Friday, 1 June 2012

The Session no.64: Pale in Comparison

This month's brief from The Beer Babe is to blog about two pale ales. I had been under the impression that pale ales are at the lower end of the beer spectrum, taste-wise and ABV-wise. Drinkable beers, fit for a long session of drinking, requiring minimal thought and effort, and easy to drink with food and friends.

Recently, however, I tried a pale ale from Camden Town on keg. Not only did it fit the bill for an easy to drink, not too strong beer, but it stood up to the flavour profile of the "big boys" on the bar, the IPAs and IIPAs.

It hit me that my ignorance had got in that way of appreciating this particular style of beer.

I decided to approach this session by picking two pale ales from the same brewery, at different strengths.

51: Wild Swan White Gold Pale Ale, Thornbridge, 3.5%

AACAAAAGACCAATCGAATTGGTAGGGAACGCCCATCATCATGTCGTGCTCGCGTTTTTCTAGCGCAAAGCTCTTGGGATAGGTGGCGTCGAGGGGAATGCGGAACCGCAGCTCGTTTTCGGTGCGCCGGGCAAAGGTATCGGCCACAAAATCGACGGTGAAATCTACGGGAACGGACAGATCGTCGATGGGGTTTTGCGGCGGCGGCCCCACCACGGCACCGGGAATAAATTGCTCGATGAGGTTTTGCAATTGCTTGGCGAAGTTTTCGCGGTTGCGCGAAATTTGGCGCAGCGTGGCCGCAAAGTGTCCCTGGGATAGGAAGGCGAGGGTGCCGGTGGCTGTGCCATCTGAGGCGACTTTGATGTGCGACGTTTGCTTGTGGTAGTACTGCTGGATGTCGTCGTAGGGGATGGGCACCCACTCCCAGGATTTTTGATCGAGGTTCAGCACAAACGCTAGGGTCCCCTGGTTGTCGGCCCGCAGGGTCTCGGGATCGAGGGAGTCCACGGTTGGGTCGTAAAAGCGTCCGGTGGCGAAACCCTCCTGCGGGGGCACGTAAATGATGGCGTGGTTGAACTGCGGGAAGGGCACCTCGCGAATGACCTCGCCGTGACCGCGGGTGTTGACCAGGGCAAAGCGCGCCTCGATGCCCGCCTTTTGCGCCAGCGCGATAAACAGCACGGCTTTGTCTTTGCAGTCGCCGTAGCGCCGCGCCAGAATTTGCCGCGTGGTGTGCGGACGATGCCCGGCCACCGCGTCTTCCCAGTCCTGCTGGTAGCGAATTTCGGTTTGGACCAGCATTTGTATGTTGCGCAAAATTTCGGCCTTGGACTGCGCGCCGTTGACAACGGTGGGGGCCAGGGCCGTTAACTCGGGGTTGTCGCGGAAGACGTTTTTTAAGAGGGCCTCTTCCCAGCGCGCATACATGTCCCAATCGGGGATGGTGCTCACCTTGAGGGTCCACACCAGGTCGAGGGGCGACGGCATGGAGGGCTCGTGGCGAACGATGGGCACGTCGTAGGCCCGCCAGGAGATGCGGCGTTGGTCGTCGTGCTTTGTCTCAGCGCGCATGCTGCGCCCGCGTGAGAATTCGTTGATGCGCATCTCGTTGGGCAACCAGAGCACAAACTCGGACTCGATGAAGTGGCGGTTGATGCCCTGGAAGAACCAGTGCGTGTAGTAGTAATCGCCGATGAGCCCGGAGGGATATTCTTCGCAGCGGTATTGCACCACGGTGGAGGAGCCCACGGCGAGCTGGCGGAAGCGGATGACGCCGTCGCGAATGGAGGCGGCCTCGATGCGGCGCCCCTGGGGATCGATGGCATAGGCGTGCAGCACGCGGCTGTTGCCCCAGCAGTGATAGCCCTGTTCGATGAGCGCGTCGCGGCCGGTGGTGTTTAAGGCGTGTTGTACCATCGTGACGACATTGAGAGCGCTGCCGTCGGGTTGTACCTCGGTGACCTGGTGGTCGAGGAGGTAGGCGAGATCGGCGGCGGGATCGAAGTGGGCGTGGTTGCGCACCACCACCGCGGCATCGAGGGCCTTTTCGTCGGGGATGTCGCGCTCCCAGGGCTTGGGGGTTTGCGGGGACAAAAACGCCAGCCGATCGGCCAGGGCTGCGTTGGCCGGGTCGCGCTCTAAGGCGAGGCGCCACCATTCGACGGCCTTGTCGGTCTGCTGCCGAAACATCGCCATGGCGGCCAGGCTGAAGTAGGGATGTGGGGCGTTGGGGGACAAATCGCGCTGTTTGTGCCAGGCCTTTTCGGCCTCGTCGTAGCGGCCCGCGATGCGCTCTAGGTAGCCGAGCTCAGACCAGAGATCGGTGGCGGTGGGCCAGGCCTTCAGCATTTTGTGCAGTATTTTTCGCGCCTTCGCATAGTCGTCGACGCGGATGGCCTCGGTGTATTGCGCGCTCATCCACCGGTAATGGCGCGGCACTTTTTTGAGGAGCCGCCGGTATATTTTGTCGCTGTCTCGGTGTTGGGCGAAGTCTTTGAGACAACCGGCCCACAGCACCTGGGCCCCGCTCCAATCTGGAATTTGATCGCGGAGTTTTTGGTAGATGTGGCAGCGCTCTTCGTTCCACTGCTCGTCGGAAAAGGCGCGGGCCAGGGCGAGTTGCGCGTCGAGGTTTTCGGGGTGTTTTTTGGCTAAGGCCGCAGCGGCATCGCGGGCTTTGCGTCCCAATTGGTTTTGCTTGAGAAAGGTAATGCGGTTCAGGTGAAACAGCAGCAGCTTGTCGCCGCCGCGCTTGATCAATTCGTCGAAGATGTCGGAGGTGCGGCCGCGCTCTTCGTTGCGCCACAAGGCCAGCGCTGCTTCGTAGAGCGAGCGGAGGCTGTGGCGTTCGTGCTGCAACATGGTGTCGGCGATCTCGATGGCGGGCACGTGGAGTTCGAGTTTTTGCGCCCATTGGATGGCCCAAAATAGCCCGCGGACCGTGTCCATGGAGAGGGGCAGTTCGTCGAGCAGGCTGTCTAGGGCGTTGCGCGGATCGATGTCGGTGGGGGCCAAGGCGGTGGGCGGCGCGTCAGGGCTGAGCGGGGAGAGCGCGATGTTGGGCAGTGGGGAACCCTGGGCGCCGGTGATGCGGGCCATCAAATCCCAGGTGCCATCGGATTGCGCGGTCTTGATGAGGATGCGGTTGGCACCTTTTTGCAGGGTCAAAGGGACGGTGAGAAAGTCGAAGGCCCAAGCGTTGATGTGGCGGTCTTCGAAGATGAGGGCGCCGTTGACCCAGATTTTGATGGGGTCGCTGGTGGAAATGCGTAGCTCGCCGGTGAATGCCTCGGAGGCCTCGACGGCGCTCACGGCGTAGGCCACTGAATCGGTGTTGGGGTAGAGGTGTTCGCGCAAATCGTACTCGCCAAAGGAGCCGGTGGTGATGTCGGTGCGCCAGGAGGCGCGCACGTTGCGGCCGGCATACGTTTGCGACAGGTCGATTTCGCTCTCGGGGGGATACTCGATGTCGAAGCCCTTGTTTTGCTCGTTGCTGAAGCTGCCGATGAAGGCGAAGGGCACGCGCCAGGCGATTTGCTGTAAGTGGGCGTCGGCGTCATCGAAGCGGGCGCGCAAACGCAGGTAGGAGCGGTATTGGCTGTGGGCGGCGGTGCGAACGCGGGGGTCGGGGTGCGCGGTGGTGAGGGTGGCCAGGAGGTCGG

Appearance of a lager, very very pale. Served out of a bottle and was quite carbonated. Lots of aroma considering it is low in alcohol not as bitter as other stronger styles. It isn't sweet, and there is definitely lemon thyme somewhere in there. I have to say I mostly agree with the label "tastes of light bitter lemon, hints of subtle herb spiciness and a long, hoppy, refreshing finish." There wasn't a long finish for me, and it is not as intense as an IPA, but it tips it's hat towards the hoppiness. A very crisp texture, a perfect beer for a hot summer day.

52: Kipling South Pacific Ale, Thornbridge, 5.2%
Very passion fruitlike aromas. Rounded bitterness. Very carbonated. No where near as pale. More of a head than the other beer. Peachy flavours as well as passion fruit, and a more intense bitterness than Wild Swan. A single hop pale ale,  made from Nelson Sauvin.  A really tasty beer. Is this effectively an IPA? Is it outside the guidelines for pale ale, or did they have to make it this strong to hold up to the Nelson Sauvin hop because it is so bitter?

I think that the Kipling is really tasty, and I preferred it over the Wild Swan. However, the Wild Swan, being packed with flavour despite being a pale ale and low in ABV, has so far in my beerticking quest been a rare find, and therefore I think it is a winner too.

I hope I've learned from being judgemental and learned not to overlook any style of beer due to previous conceptions.

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